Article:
So the question becomes, if we decide that A Serbian Film is unfit for adults to view, where does it end? Do we ban Lolita (either version)? Taxi Driver? Pretty Baby? The Blue Lagoon? Kids? Hounddog? The Runaways? Thirteen? Baby Doll? All of these films, and many more, suggest underage kids having sex either with each other or with adults. None of them are child pornography. They simply depict a fact of life – you don’t have to approve of that fact of life, just acknowledge that it exists. And you can choose to watch or not watch any of those films. But if you watch them, you have to deal with that subject at least on a very basic level. I recently watched David Schwimmer’s film Trust, which depicts an underage girl being seduced and raped by a much older man. It’s pretty clear that the film is against this act, but the film does portray it as something that happens. Do we ban that one too, even though Schwimmer clearly means it as a warning to parents to pay attention to what their kids are doing? Sure, let’s bury our heads in the sand and pretend the subject doesn’t exist. Will that really help protect your children? Doubtful.

Having said all that, I mostly want to see the film because I can. Because I have a right as a viewer to decide for myself what I watch. Do I expect it to be disturbing and disgusting? Of course I do. I am well aware of its content. I would be disturbed if I wasn’t disgusted by it. That is the appropriate reaction to have, since that is the reaction they are trying to provoke. If people view the film and are outraged by it, perhaps they should direct that outrage towards people who commit real acts of violence towards children rather than a goddamn movie. Write your Congressman or volunteer to help kids who have been abused. For myself, I am going to watch the film and, whether I hate it or appreciate it, I know that my opinion will be mine. If someone wants to print up T-shirts that read “I survived A Serbian Film”, I’d gladly wear one because I know I will survive it as a thinking, rational adult. And I think the rest of us will as well.

3 Responses to “Dare to Be Offended: Why I Choose to Watch A Serbian Film”

  1. I’ve been following this one, a few weeks back this news came out :

    I will be 100% honest. I am uncomfortable seeing this one. A little too far? .. but I agree that it’s my right to choose, as it is yours.

    I’ll chalk this one up to reading about it but now seeing it.

  2. CinemaPsycho said

    Exactly. You have every right not to watch the film if that is your choice. And those of us who want to see it should have the right to do so as well. If it goes too far for you, or is just not your thing, that’s fine. I would never suggest that people should have to watch something they are not comfortable with.

    The bizarre thing is that if we follow the no-logic hysteria of the moral guardians, everything from Fast Times at Ridgemont High to Dazed and Confused could technically be considered “child porn” because they imply underage teens in sexual situations. Even a film like Trust, which is clearly against child molestation, does feature an underage girl in a sexual situation and could be considered offensive. It’s a bizarre and irrational argument that does absolutely nothing to protect children. That’s what bothers me. Whether people watch this particular film or not is up to them.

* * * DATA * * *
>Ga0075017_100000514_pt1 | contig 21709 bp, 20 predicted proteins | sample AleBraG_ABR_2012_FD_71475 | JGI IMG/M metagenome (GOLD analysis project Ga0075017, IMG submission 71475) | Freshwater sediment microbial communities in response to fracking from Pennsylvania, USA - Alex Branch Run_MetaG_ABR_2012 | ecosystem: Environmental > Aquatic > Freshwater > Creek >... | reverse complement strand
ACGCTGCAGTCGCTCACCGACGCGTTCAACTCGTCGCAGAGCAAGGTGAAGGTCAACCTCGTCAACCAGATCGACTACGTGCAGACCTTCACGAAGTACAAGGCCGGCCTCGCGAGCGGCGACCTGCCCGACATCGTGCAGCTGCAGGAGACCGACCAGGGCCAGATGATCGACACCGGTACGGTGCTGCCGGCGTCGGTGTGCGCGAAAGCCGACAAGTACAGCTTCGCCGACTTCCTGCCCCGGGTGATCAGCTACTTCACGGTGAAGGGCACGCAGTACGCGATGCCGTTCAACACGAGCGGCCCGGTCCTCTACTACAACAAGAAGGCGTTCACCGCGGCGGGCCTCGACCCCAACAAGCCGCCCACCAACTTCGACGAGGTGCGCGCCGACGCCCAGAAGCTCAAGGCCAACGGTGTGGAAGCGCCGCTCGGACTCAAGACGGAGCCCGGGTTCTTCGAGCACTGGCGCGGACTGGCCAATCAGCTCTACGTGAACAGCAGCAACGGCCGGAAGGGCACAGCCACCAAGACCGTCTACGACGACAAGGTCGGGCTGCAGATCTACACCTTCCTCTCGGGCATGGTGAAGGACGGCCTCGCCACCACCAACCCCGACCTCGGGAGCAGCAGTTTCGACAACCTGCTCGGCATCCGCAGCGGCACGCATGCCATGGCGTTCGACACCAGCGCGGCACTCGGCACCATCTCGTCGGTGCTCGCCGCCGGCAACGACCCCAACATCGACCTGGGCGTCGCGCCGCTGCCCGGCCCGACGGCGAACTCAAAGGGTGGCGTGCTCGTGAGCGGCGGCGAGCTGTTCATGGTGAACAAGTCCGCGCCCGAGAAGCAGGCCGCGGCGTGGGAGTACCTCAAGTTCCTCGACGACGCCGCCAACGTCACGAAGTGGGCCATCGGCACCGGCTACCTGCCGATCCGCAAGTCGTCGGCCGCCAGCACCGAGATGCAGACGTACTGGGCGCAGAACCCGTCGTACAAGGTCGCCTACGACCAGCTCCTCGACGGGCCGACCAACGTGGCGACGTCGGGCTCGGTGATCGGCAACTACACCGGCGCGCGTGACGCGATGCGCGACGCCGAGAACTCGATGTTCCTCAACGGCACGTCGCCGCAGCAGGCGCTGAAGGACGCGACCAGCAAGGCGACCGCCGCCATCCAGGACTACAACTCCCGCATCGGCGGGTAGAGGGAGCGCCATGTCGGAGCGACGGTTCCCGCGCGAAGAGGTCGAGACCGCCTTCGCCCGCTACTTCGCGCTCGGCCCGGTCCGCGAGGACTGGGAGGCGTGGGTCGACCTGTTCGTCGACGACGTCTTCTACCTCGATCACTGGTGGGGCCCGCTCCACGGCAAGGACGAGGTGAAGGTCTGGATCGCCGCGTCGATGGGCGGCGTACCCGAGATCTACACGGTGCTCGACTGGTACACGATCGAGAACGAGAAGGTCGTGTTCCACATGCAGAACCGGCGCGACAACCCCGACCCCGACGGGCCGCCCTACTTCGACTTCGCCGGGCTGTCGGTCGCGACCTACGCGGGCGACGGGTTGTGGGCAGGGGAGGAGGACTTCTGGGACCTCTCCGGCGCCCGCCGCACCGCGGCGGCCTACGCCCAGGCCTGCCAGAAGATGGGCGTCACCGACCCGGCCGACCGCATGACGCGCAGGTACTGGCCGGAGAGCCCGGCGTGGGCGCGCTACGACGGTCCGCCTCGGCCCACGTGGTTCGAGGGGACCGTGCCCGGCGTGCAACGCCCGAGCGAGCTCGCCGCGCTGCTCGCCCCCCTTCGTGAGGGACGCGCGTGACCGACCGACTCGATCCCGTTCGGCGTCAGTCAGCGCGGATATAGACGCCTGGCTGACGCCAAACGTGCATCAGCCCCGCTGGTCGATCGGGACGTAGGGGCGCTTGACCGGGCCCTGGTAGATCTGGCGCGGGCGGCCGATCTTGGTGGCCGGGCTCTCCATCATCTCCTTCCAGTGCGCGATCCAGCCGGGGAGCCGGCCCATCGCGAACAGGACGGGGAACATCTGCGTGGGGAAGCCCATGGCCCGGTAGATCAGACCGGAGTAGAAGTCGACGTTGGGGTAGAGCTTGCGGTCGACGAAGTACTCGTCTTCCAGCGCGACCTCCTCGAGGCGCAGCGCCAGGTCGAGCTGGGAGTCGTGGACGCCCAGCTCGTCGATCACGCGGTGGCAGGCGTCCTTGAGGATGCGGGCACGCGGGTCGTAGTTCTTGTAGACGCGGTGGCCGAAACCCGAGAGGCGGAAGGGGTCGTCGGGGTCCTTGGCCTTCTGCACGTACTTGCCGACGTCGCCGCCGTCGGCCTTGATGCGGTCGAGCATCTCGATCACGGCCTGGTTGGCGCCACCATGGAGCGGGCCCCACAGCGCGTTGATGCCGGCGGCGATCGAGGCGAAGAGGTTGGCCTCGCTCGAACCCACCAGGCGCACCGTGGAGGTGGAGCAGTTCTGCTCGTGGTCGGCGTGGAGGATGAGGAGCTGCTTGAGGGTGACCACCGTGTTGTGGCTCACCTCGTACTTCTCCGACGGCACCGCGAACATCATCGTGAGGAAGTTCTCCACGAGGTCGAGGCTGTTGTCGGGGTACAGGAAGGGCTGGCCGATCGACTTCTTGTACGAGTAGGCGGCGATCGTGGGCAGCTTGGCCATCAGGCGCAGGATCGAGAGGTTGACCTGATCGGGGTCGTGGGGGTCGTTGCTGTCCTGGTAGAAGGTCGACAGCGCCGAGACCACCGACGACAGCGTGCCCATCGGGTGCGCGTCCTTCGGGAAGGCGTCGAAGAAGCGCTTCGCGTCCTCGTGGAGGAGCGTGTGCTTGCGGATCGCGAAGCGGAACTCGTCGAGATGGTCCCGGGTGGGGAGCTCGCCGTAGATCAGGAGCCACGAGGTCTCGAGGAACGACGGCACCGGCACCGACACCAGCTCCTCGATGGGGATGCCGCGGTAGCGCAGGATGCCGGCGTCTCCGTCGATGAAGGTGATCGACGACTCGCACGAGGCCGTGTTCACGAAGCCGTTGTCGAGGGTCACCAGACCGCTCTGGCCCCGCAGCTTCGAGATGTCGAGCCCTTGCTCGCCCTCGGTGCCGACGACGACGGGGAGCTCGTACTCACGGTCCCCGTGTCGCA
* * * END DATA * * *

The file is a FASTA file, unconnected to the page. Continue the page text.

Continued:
3. People don’t like to be uncomfortable. I never heard any complaints about the sex implications in The Hole (2001) with an underage Keira Knightly.. (Actually i kept seeing a lot of people going on about watching it because she shows her breasts, and the fact she i underage doesn’t matter that much to them) But when the movie becomes disturbing in its realistic portrayal, even just by spurring the thought that these things actually DO go on, people will start screaming. They don’t want to THINK things are really this bad, somewhere out there way outside their picket fences. Is it okay to have underage sexual references if the character in the movie is consenting? i just don’t get where THAT particular line is drawn.
    But anyway, I agree that if the movie is so bothersome then they should take action to prevent those kind of things happening in the real world, not attack a movie that (whether it is the real intent or not) is raising awareness, albeit in a different way. Maybe they can start by helping all the youth on the streets of anywhere, that have to result to prostitution to survive.
    I’m glad i found this review because it really sums up how i feel about the movie response. I’m worried i might be dead inside because i wasn’t really as phased by the movie.. but i think that’s because I’m not as ignorant on the topic (though i guess i could just be trying to justify my reaction.. or non-reaction.)
    Whatever it comes down to, it was my decision to watch it and feel how i felt about it.
    Where exactly is the line drawn between giving a review boycotting a film anyway?